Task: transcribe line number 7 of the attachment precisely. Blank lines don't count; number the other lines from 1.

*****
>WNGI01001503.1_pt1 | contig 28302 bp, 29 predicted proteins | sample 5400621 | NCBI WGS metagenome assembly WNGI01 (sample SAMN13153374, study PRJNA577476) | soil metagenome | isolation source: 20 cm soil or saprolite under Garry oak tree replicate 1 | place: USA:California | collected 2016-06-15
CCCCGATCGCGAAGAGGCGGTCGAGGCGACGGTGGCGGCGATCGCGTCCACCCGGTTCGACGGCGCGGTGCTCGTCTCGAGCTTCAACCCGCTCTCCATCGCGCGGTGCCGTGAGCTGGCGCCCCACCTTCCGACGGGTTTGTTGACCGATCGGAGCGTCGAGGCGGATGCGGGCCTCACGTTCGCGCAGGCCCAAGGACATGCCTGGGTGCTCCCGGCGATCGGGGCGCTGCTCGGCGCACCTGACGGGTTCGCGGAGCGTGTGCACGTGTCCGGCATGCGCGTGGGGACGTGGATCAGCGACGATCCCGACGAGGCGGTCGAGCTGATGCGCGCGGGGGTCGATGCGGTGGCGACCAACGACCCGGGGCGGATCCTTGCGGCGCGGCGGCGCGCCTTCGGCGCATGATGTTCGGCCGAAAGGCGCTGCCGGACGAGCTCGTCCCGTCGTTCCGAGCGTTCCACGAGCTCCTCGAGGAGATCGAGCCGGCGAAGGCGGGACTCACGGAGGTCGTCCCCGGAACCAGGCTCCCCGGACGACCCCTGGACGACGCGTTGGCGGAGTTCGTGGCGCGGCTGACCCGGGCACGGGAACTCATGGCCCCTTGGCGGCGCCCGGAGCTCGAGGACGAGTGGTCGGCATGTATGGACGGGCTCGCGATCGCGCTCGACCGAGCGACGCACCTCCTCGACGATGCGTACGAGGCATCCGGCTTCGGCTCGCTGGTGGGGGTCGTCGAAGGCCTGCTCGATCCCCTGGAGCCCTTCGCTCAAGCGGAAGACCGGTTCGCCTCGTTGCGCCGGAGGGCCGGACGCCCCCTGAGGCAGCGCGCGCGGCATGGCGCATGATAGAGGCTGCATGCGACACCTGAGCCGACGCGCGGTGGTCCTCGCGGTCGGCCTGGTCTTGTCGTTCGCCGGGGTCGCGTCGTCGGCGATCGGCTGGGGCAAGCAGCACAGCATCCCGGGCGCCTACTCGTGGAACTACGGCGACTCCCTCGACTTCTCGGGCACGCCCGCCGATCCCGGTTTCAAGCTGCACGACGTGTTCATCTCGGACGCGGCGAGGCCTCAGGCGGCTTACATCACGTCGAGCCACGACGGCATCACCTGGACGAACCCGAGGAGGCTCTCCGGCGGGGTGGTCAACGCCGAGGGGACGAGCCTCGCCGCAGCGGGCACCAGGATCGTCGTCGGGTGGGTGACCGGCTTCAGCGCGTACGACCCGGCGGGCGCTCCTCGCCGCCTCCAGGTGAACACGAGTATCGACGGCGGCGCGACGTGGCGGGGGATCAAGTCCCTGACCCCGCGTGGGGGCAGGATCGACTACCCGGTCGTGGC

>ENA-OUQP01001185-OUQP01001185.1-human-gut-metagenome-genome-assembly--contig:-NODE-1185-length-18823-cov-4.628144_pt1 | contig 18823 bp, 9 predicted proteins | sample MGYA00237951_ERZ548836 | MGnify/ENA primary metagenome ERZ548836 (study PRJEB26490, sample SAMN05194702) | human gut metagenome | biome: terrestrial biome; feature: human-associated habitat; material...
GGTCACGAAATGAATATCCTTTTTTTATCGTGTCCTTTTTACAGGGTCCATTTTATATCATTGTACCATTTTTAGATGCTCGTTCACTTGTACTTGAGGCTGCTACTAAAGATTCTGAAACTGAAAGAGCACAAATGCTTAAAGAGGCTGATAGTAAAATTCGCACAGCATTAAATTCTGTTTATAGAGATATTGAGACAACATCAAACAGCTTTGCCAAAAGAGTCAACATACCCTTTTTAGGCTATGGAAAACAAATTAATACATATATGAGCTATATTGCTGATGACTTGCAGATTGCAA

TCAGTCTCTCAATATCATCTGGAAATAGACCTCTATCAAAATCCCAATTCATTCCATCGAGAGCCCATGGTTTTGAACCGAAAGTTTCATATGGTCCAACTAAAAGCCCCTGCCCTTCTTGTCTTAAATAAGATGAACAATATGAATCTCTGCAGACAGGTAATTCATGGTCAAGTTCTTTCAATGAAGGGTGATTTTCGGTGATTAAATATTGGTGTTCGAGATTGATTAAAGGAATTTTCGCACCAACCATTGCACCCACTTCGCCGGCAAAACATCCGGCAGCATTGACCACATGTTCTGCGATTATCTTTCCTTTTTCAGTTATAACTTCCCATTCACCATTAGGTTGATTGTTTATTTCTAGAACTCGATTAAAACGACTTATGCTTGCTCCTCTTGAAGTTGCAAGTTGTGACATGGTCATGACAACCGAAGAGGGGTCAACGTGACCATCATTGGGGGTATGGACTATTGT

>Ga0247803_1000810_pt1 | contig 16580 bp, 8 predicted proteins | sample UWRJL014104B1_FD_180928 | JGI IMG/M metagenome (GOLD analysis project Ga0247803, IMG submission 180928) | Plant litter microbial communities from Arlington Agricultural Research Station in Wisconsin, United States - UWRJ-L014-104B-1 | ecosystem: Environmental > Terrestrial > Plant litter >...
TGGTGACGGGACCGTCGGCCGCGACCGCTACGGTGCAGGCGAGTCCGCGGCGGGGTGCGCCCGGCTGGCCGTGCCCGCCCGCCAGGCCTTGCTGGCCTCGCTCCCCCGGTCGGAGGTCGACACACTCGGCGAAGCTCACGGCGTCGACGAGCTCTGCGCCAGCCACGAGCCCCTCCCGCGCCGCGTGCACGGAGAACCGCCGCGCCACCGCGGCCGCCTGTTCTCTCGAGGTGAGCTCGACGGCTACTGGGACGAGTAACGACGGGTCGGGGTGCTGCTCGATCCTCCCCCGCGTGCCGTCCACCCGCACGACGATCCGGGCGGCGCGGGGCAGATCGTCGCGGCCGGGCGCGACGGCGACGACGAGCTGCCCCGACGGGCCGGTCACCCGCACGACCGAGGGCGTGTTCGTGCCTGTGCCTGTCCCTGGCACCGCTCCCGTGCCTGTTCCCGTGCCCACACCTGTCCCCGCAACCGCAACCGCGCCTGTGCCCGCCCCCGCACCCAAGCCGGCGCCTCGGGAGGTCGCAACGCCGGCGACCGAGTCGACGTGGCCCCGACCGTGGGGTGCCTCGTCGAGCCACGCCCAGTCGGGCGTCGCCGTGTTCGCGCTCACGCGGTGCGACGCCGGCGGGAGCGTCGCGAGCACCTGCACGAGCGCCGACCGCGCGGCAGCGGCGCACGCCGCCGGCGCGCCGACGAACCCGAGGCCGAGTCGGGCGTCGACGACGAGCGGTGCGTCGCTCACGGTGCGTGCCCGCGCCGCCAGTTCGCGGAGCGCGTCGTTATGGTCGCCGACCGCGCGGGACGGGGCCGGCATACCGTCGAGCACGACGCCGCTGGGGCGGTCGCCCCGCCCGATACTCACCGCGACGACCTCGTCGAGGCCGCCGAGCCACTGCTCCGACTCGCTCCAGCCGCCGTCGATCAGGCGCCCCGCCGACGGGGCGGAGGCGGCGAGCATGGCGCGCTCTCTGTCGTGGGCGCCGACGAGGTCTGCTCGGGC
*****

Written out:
TGGTGACGGGACCGTCGGCCGCGACCGCTACGGTGCAGGCGAGTCCGCGGCGGGGTGCGCCCGGCTGGCCGTGCCCGCCCGCCAGGCCTTGCTGGCCTCGCTCCCCCGGTCGGAGGTCGACACACTCGGCGAAGCTCACGGCGTCGACGAGCTCTGCGCCAGCCACGAGCCCCTCCCGCGCCGCGTGCACGGAGAACCGCCGCGCCACCGCGGCCGCCTGTTCTCTCGAGGTGAGCTCGACGGCTACTGGGACGAGTAACGACGGGTCGGGGTGCTGCTCGATCCTCCCCCGCGTGCCGTCCACCCGCACGACGATCCGGGCGGCGCGGGGCAGATCGTCGCGGCCGGGCGCGACGGCGACGACGAGCTGCCCCGACGGGCCGGTCACCCGCACGACCGAGGGCGTGTTCGTGCCTGTGCCTGTCCCTGGCACCGCTCCCGTGCCTGTTCCCGTGCCCACACCTGTCCCCGCAACCGCAACCGCGCCTGTGCCCGCCCCCGCACCCAAGCCGGCGCCTCGGGAGGTCGCAACGCCGGCGACCGAGTCGACGTGGCCCCGACCGTGGGGTGCCTCGTCGAGCCACGCCCAGTCGGGCGTCGCCGTGTTCGCGCTCACGCGGTGCGACGCCGGCGGGAGCGTCGCGAGCACCTGCACGAGCGCCGACCGCGCGGCAGCGGCGCACGCCGCCGGCGCGCCGACGAACCCGAGGCCGAGTCGGGCGTCGACGACGAGCGGTGCGTCGCTCACGGTGCGTGCCCGCGCCGCCAGTTCGCGGAGCGCGTCGTTATGGTCGCCGACCGCGCGGGACGGGGCCGGCATACCGTCGAGCACGACGCCGCTGGGGCGGTCGCCCCGCCCGATACTCACCGCGACGACCTCGTCGAGGCCGCCGAGCCACTGCTCCGACTCGCTCCAGCCGCCGTCGATCAGGCGCCCCGCCGACGGGGCGGAGGCGGCGAGCATGGCGCGCTCTCTGTCGTGGGCGCCGACGAGGTCTGCTCGGGC